Eventually, the lights on the ocean bottom switched off as the divers started ascending, and we kicked our way back to the boat and climbed aboard, adrenaline and endorphins coursing through our thrilled bodies and minds.

That night we only saw two Mantas, but some nights they see about 25. It was such a profound experience that I would love to do it again.

Video by Karen Rentz of the experience

The company we used for this trip was Big Island Divers, and we were extremely pleased with their competence in dealing with all of us novices.

To see my web site, which includes photographic prints for sale, please go to LeeRentz.com (just ask me to email you a small version of a particular photograph you like if you can’t find it on the site; my website is not up to date).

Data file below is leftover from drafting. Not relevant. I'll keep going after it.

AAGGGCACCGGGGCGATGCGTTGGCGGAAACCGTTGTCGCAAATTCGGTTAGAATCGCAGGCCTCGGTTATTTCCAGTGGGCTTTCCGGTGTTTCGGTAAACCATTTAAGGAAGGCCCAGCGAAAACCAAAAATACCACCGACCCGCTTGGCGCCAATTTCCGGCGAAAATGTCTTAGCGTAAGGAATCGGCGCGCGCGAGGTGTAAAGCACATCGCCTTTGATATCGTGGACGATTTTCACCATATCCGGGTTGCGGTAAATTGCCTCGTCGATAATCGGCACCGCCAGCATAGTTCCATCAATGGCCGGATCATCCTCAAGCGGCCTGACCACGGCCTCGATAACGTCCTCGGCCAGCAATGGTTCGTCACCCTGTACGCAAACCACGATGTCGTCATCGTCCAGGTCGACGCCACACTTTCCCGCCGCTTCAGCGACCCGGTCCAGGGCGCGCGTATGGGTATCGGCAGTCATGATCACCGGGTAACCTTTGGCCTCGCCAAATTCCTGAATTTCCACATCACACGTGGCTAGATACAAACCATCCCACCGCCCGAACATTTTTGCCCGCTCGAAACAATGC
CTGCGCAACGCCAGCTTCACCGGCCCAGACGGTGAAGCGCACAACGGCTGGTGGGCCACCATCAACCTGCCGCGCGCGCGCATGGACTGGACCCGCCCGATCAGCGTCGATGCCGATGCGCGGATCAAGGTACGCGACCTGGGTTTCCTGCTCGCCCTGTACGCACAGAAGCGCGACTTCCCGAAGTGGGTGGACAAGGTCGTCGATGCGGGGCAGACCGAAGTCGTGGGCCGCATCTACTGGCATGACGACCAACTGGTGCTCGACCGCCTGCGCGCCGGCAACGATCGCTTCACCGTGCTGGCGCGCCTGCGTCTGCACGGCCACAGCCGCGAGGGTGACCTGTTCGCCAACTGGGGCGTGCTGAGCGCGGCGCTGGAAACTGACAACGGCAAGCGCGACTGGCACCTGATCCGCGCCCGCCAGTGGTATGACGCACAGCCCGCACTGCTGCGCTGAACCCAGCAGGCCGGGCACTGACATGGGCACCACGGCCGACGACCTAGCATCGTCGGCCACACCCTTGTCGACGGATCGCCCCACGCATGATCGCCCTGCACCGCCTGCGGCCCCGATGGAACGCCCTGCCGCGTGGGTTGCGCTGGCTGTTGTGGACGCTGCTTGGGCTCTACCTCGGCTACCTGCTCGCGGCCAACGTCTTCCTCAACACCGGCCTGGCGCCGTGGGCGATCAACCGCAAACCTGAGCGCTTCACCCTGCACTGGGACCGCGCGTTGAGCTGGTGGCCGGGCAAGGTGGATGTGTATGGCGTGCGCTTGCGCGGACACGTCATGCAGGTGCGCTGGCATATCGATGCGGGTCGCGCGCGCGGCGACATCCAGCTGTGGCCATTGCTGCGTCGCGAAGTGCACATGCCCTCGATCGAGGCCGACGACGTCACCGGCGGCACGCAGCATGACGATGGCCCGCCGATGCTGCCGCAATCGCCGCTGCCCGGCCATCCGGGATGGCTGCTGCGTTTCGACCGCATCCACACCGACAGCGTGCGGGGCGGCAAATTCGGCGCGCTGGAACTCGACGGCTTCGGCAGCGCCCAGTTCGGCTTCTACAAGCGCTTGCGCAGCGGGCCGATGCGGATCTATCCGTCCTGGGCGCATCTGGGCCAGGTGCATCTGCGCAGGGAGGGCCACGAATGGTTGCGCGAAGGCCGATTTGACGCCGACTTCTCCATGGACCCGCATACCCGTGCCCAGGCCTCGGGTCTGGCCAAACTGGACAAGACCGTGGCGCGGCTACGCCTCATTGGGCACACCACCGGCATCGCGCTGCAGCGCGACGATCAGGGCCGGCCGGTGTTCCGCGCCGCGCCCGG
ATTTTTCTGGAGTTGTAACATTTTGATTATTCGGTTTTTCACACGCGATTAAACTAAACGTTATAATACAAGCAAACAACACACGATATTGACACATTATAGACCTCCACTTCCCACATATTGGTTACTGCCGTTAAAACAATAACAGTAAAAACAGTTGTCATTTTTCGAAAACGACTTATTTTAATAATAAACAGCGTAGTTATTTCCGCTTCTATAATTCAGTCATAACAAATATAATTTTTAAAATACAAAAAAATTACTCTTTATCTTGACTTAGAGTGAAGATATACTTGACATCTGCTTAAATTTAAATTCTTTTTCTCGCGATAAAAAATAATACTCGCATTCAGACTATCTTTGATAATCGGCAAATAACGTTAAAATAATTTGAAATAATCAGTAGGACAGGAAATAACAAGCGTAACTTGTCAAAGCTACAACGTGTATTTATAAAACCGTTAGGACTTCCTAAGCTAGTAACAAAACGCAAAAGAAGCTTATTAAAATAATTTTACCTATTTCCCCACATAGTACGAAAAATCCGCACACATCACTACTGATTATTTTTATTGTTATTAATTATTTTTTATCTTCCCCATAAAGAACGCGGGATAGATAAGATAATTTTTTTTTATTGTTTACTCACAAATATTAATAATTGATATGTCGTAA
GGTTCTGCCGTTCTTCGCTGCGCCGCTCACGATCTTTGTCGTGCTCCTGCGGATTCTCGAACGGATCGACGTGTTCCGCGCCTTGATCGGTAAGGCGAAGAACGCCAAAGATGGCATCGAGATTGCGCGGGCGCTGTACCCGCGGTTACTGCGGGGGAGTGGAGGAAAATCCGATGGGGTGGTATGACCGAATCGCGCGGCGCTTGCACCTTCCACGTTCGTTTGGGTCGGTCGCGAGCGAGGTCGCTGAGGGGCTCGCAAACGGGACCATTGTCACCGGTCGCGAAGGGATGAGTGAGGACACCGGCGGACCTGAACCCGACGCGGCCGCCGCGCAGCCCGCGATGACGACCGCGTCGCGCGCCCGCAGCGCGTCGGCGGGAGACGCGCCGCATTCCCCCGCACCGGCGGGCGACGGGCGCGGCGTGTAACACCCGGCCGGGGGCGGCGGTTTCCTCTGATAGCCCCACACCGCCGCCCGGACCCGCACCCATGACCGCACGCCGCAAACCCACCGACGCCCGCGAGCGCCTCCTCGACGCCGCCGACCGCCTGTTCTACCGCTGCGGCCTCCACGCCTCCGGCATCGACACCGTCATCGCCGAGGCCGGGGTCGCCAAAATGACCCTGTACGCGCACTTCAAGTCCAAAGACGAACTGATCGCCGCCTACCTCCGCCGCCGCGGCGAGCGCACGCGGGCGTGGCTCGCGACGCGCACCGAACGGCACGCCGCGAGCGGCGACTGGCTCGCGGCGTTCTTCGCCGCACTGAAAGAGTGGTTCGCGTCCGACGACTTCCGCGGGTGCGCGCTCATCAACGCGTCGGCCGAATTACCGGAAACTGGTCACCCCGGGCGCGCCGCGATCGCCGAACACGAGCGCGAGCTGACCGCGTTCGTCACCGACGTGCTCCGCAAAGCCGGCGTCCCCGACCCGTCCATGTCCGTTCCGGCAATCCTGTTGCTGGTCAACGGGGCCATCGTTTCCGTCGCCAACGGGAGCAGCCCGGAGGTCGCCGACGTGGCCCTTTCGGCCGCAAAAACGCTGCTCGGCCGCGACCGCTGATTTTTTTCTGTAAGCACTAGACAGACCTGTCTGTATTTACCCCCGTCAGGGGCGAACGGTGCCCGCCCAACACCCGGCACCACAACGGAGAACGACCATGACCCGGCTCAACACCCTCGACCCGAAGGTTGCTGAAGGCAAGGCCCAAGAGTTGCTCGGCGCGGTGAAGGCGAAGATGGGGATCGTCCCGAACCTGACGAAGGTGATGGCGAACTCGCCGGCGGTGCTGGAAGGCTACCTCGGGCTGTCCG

To see thousands of my photographs in large file sizes for use in magazines or other printed materials or electronic media, go to my PhotoShelter Website.

WASHINGTON STATE FERRIES: Ferryland at Night

April 30, 2010

The bright lights of a Seattle night

Crossing Puget Sound on a Washington State ferry is a magical experience at night. When the city is alive with lights and activity, I think of it as ferryland, almost as wonderful as an eastern marsh filled with fireflies. But not quite (given a choice, I always choose nature).